Bad Medicine

Eye Drops Could Treat Age-Related Macular Degeneration

A woman holds an eye dropper full of liquid above her eye.
Dry eyes can be uncomfortable. (Image credit: Eye dropper photo via Shutterstock)

A drop a day might soon keep blindness away. Researchers say they have found a possible treatment for age-related macular degeneration (AMD) — the leading cause of blindness among the elderly — that could be delivered via eye drops.

There currently is no cure for AMD, nor is there a treatment for its most common form, the so-called dry AMD, which affects 90 percent of AMD suffers. The new research, which was conducted in animals, could lead to treatment for people with AMD in the future, the researchers said.

The findings were published Wednesday (Oct. 9) in the journal PLoS One.

There are two forms of AMD: a "dry" early-stage form characterized by a slow and progressive blurring of central vision, and a "wet" advanced-stage form characterized by further vision loss and the development of blood vessels in the back of the eye that can leak and damage surrounding tissues.

Nearly 2 million Americans ages 40 years and older have poor vision caused by AMD, according to the Centers for Disease Control and Prevention. Worldwide, as many as a third of all people over age 65 have at least some early form of AMD, according to a study published in 2012 in the journal Lancet. Almost all cases of wet AMD develop from dry AMD. [9 Healthy Habits You Can Do in 1 Minute (Or Less)]

Certain antioxidant dietary supplements, such as lutein, initially showed promise in treating AMD, but several large studies found no support for this. So, people with dry AMD can only wait and hope the disease doesn't progress into debilitating vision loss.

Wet AMD is treated with repeated monthly or bimonthly injections, in the eye, of medication designed to inhibit the formation of new blood vessels, such as the cancer drug bevacizumab (known by its brand name Avastin).

In the new findings, the researchers at Tufts University in Massachusetts led by associate professor of ophthalmology Rajendra Kumar-Singh describe their work as a "proof of concept" study. They demonstrated, in mice, that a chemical called PPADS (short for pyridoxalphosphate-6-azophenyl-2',4'-disulfonic acid) repairs AMD-induced damage to the eye.

Previous research has shown that AMD is caused in part by high levels of the membrane attack complex (MAC), which is a part of a normal, healthy immune system. The MAC typically forms on the surface of invading bacteria, poking holes through them and destroying them. In people with AMD, however, for reasons not entirely clear, the MAC also targets cells in the retina, killing them and causing a loss of vision.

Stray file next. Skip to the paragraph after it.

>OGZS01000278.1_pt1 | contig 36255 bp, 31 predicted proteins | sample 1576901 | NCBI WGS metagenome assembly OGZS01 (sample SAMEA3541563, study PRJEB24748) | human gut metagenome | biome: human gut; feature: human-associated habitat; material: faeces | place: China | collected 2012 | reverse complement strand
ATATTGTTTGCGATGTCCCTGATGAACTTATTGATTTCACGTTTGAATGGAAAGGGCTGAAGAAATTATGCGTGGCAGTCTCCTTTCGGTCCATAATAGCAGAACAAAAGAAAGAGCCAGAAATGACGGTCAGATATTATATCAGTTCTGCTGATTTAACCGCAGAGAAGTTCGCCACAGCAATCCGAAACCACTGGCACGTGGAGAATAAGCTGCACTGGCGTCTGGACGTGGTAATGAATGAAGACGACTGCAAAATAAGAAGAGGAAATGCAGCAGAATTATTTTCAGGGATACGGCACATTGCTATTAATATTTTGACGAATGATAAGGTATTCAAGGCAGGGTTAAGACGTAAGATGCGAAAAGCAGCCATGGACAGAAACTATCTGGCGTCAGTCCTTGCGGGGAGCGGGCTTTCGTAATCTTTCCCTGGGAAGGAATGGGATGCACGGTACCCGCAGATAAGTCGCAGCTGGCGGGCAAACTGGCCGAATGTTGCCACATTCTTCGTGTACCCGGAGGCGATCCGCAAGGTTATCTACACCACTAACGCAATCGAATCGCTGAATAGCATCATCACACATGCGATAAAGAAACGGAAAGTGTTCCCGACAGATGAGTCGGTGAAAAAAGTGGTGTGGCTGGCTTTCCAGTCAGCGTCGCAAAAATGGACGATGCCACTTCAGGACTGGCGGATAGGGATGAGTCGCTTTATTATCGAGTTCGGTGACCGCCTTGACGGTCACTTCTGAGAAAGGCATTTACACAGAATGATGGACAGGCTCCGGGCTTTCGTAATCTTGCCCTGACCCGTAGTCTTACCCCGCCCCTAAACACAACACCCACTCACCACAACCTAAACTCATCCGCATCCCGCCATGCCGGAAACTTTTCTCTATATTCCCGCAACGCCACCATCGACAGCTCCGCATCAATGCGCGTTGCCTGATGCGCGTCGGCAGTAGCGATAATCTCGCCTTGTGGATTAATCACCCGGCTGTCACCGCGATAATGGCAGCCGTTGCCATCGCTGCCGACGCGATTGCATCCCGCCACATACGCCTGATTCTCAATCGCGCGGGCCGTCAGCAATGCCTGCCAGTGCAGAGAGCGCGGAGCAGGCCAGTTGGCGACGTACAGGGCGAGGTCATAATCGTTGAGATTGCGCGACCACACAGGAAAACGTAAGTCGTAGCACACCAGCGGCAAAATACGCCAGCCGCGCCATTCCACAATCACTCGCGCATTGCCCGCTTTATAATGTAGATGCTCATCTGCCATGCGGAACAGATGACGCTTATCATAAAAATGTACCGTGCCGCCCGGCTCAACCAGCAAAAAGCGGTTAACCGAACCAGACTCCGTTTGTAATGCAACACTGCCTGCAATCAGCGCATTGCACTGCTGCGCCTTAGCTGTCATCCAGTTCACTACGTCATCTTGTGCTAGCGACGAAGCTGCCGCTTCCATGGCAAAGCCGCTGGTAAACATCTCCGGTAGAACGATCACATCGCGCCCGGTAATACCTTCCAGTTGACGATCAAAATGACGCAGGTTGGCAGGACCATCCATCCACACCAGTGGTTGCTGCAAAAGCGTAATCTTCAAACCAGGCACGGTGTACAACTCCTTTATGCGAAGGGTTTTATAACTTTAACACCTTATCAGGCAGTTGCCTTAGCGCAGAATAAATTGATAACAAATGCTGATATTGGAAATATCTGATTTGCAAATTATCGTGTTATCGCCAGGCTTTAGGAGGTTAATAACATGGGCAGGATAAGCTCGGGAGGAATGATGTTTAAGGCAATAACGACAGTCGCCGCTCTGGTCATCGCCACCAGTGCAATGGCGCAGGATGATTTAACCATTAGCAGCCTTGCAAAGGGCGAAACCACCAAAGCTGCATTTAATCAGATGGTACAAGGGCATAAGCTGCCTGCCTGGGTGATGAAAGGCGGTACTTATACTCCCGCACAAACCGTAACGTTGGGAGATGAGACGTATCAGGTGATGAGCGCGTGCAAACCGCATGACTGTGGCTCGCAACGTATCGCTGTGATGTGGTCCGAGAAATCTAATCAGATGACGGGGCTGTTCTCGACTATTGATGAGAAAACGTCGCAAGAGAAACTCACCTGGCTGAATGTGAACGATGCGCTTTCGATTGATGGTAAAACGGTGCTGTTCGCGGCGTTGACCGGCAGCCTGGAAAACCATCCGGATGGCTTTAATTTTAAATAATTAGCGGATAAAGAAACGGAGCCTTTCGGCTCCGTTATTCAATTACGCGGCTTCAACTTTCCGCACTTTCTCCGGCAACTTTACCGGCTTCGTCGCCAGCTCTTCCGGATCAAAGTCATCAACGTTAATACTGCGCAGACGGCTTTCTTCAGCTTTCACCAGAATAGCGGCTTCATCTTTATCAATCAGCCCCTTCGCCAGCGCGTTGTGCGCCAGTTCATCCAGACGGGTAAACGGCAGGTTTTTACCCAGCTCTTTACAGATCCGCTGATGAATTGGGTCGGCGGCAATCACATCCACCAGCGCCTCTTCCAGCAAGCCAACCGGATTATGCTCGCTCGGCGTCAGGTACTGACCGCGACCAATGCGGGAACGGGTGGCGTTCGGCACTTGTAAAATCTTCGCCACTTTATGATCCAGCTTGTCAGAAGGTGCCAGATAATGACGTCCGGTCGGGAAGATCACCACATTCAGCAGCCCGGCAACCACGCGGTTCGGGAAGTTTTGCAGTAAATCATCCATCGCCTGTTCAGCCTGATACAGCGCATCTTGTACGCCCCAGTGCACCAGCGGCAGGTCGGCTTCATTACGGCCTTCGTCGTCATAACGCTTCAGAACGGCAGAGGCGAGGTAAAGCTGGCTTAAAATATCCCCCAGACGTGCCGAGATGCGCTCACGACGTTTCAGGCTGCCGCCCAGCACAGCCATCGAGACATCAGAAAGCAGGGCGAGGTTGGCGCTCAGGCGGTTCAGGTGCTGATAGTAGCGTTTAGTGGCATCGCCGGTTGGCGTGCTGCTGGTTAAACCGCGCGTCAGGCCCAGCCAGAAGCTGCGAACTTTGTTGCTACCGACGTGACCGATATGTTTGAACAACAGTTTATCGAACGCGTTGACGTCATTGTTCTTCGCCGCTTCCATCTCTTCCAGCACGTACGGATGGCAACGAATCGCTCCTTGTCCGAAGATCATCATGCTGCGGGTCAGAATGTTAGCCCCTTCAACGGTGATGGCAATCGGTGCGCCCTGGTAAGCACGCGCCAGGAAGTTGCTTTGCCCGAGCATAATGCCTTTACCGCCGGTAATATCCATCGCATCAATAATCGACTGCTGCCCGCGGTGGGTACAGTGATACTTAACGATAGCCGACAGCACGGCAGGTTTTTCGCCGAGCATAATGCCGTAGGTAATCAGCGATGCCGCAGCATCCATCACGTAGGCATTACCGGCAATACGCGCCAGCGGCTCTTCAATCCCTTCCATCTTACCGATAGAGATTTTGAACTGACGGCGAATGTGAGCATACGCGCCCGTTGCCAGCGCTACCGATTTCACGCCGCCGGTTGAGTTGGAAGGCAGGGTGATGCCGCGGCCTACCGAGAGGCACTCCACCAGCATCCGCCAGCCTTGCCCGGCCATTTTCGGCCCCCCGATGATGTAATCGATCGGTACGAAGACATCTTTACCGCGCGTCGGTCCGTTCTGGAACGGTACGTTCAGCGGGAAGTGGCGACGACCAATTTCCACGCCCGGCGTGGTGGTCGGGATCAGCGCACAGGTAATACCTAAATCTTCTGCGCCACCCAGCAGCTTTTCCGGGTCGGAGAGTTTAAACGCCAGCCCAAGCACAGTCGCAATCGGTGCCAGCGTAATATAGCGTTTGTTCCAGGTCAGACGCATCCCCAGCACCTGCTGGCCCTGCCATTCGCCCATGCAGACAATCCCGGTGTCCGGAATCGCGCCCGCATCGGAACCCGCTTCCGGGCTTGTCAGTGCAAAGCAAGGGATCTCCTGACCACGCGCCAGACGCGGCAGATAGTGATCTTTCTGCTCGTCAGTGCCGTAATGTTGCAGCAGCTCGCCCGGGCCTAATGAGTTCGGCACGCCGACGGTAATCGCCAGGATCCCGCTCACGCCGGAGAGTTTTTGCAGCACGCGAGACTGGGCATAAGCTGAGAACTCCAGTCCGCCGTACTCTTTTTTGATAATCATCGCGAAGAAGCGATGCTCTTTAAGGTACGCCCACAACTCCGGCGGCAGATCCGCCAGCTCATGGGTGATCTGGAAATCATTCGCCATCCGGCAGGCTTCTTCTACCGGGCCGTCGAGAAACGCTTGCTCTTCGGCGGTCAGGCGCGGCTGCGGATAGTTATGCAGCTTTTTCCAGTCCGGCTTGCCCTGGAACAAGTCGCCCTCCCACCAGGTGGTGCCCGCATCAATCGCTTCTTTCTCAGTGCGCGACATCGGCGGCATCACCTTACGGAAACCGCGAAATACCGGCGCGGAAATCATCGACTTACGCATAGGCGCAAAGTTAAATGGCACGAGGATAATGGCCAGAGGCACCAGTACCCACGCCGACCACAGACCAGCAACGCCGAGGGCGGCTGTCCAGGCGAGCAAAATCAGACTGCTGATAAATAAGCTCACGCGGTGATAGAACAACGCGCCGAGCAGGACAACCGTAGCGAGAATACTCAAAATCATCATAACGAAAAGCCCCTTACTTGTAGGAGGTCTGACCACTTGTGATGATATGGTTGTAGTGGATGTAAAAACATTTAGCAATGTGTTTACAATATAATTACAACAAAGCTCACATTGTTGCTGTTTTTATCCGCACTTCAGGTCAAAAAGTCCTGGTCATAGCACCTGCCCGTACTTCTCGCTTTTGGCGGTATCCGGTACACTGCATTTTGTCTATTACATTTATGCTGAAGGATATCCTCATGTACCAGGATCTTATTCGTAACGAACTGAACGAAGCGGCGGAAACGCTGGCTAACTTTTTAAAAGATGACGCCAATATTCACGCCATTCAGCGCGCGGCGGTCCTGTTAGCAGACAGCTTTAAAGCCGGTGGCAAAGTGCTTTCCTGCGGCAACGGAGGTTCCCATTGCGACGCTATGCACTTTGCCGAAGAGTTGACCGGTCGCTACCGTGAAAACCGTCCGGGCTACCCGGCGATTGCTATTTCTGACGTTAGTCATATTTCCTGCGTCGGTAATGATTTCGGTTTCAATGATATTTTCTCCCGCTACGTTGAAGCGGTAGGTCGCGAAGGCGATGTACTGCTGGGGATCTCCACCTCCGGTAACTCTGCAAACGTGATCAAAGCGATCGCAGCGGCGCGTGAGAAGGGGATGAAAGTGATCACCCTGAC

In the new study, the researchers experimented with PPADS because it is thought to interfere with both MAC formation and new blood vessel growth.

Working with anesthetized mice, the researchers induced tissue damage and blood vessel growth characteristic of AMD. They then applied PPADS daily and, essentially, watched the drug heal the eye damage.

Kumar-Singh told LiveScience that the eye drops that ultimately could be used on people likely wouldn't use PPADS, but rather a more refined drug.

This research is the first demonstration that a drug can slow the features of dry and wet AMD by topical application — that is, something that could be self-administered as eye drops.

"An ideal therapy would be one that can be self-administered daily by patients," so that they can avoid uncomfortable injections, Kumar-Singh said.

Robert Mullins, an AMD expert and associate professor of ophthalmology and visual sciences at the University of Iowa, Iowa City, who was not part of the new research, said he was intrigued by the study. 

"There is very strong support for the idea that MAC contributes to AMD, and that attenuating MAC could be helpful," Mullins said.

However, he said that whether MAC is involved in AMD "is still an area of intense study." If MAC injury is the source of the blood vessel degeneration seen in wet AMD, then local "small-molecule inhibition" as demonstrated with PPADS "holds exciting possibilities," he added.

Christopher Wanjek is the author of a new novel, "Hey, Einstein!", a comical nature-versus-nurture tale about raising clones of Albert Einstein in less-than-ideal settings. His column, Bad Medicine, appears regularly on LiveScience.

Christopher Wanjek
Live Science Contributor

Christopher Wanjek is a Live Science contributor and a health and science writer. He is the author of three science books: Spacefarers (2020), Food at Work (2005) and Bad Medicine (2003). His "Food at Work" book and project, concerning workers' health, safety and productivity, was commissioned by the U.N.'s International Labor Organization. For Live Science, Christopher covers public health, nutrition and biology, and he has written extensively for The Washington Post and Sky & Telescope among others, as well as for the NASA Goddard Space Flight Center, where he was a senior writer. Christopher holds a Master of Health degree from Harvard School of Public Health and a degree in journalism from Temple University.